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The SFWA European Hall of Fame: Sixteen Contemporary Masterpieces of Science Fiction from the Continent

3.85 of 5 stars 3.85  ·  rating details  ·  67 ratings  ·  20 reviews
A new SFWA Hall of Fame anthology

These powerful SF stories represent the best writers and stories in most of the major contemporary European languages. Editors James and Kathryn Morrow spent years working with translators to achieve sharp, polished, entertaining versions of these stories in English. This anthology belongs in every library of SF, personal or public.
Paperback, 336 pages
Published April 15th 2008 by Tor Books (first published June 12th 2007)
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(showing 1-30 of 169)
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Separations by Jean-Claude Dunyach 3/5
A Birch Tree, A White Fox by Elena Arsenieva 3/5
Sepultura by Valerio Evangelisti 4/5
The Fourth Day of Eternity by Ondrej Neff 3/5
Baby Doll by Johanna Sinisalo 3/5
"Yoo Retoont, Sneogg. Ay Noo." by Marek Huberath 3/5
The Day We Went Through the Transition by Ricard de la Casa & Pedro Romero 4/5
Athos Emfovos in the Temple of Sound by Panagiotis Koustas 2/5
Some Earthlings' Adventures on Outerria by Lucian Merisca 5/5
Destiny, Inc. by Sergei
In the introduction, the editor James Marrow relates a joke: “What's the difference between Europeans and Americans? Europeans think one hundred miles is a long distance, and Americans thinks one hundred years is a long time.” This basically sets up the reader to question if there is a difference between European and American science fiction.

The stories selected for this anthology can give the reader cause to ponder. There are good stories here that don't seem to quite fit the standard American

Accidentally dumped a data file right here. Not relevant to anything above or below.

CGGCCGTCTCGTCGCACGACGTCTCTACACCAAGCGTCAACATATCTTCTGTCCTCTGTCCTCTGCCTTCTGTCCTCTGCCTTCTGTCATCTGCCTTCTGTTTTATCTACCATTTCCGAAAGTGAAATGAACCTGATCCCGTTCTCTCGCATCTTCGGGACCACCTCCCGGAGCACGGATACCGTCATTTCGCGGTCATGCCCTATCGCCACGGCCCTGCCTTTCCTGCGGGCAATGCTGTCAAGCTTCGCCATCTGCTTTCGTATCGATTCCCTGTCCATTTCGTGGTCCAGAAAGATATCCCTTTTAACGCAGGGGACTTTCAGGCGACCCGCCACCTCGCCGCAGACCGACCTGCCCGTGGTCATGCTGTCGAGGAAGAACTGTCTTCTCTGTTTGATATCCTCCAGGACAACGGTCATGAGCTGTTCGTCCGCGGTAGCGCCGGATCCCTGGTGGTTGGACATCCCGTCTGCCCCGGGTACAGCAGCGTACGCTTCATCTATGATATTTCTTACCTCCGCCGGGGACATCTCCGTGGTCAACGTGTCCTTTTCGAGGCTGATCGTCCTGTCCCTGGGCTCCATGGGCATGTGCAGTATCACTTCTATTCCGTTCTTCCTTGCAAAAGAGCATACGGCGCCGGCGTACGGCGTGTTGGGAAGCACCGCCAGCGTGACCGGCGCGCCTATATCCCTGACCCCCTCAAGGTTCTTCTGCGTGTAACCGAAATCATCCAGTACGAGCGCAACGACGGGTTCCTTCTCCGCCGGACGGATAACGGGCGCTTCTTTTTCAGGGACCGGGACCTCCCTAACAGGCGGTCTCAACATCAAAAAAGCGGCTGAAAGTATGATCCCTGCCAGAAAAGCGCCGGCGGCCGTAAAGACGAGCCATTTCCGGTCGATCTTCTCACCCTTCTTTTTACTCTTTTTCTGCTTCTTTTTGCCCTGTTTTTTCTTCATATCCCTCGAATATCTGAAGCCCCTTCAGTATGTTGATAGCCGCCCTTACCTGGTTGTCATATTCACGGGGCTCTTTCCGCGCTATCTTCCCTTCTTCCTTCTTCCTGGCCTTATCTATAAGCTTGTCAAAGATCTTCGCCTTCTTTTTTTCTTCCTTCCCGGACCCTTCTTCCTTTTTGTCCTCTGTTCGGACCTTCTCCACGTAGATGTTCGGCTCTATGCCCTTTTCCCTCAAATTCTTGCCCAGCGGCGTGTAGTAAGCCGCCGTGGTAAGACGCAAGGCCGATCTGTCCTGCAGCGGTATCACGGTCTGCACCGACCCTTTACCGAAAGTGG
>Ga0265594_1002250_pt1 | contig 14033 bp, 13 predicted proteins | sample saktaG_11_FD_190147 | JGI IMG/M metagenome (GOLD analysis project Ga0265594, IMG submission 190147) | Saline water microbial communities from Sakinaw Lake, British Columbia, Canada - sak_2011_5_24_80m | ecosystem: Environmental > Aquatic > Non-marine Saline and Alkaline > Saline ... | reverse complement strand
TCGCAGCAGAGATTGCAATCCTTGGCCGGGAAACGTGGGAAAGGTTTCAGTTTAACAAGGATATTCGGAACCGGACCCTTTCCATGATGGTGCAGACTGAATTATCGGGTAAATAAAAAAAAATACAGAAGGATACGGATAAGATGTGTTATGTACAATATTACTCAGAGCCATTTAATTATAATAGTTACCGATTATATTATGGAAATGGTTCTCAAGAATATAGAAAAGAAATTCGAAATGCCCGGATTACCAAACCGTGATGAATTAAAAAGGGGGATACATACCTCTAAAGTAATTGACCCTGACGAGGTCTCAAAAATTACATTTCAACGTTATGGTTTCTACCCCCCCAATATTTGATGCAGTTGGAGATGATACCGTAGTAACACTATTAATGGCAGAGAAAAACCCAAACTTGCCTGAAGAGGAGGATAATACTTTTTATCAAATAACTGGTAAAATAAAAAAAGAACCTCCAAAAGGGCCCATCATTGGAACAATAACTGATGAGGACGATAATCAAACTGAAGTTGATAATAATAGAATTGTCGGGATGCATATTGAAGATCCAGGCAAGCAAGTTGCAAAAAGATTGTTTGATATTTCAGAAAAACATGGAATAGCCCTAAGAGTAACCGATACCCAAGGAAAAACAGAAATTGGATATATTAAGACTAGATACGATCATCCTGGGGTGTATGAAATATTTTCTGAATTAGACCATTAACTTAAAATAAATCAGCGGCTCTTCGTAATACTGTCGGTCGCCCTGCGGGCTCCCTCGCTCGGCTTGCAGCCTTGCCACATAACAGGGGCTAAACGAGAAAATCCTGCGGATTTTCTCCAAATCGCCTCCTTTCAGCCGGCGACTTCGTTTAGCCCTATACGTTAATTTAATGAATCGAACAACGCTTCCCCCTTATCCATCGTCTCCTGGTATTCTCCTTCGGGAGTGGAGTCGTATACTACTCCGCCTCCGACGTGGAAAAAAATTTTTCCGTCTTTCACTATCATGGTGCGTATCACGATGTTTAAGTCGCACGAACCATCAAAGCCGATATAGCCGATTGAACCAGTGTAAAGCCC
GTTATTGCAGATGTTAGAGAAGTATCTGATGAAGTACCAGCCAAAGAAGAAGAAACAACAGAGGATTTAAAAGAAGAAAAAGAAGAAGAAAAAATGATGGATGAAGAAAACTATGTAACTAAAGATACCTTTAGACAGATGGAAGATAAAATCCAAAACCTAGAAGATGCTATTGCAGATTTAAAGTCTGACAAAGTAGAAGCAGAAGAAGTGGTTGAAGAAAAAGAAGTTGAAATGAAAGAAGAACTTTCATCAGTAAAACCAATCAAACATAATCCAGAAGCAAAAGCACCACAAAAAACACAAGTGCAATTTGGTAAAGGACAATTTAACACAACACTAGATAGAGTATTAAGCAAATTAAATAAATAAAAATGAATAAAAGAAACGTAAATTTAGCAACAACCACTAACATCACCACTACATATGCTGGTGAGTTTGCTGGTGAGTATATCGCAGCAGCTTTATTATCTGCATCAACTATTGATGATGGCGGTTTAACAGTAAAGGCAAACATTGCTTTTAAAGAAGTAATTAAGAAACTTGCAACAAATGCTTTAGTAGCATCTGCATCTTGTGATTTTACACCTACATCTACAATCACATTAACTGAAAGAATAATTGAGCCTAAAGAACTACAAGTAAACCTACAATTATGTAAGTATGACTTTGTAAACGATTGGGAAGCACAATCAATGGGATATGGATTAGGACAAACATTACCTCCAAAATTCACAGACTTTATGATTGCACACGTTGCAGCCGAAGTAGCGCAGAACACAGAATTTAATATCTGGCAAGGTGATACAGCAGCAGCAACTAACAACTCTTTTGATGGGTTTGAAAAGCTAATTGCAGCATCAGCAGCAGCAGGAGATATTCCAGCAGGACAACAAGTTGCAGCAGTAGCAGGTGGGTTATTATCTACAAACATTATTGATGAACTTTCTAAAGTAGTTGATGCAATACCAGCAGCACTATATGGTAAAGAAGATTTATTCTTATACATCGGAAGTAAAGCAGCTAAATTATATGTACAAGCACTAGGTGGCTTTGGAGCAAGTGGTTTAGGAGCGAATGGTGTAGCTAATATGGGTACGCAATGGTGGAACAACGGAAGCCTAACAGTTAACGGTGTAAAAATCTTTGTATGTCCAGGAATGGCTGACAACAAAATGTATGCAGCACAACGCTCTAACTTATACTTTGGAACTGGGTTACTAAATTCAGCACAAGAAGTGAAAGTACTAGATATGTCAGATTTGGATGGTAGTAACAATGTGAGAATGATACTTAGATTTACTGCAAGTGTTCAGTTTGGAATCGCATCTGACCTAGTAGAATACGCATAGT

Snail in Danger (Sid) Nicolaides
Only a few of these stories were really brilliant (par for the course for most anthologies, really), but it's interesting to see what's happening in European SF. The mini-overviews from the introductions to each story are also useful in this regard. So far as I could tell (not having read the originals), all the translations were good.

I thought that the stories by Johanna Sinisalo and Sergei Lukyanenko were probably the most gripping, but the one by José Antonio Cotrina was pretty interesting to
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Kyle Muntz
I decided to back and read a few more stories from this anthology, and I'm glad I did. Major standouts were "Separations" by Jean-Claude Dunyach and especially "Some Earthlings Adventures on Outrerria" by Lucian Meriska, one of the best pieces of absurdism I've ever read. In general, the stories were a little too cold for me, but they were impressionistic, subdued, and really impressive intellectually, with an emphasis on interiority that's really missing in American SF. In general, I'm not a fa ...more
Ed Erwin
The only unifying theme in this anthology is that the authors are European. Thus there is a wide variety of styles and themes, and the stories were probably chosen somewhat haphazardly, based in large part on who could be found to translate what into English.

For me, most of these stories were just OK, but a few really impressed me. I am glad to see that some of the authors I already know from their writings in French, or their translations into French in Utopiae and elsewhere, are getting some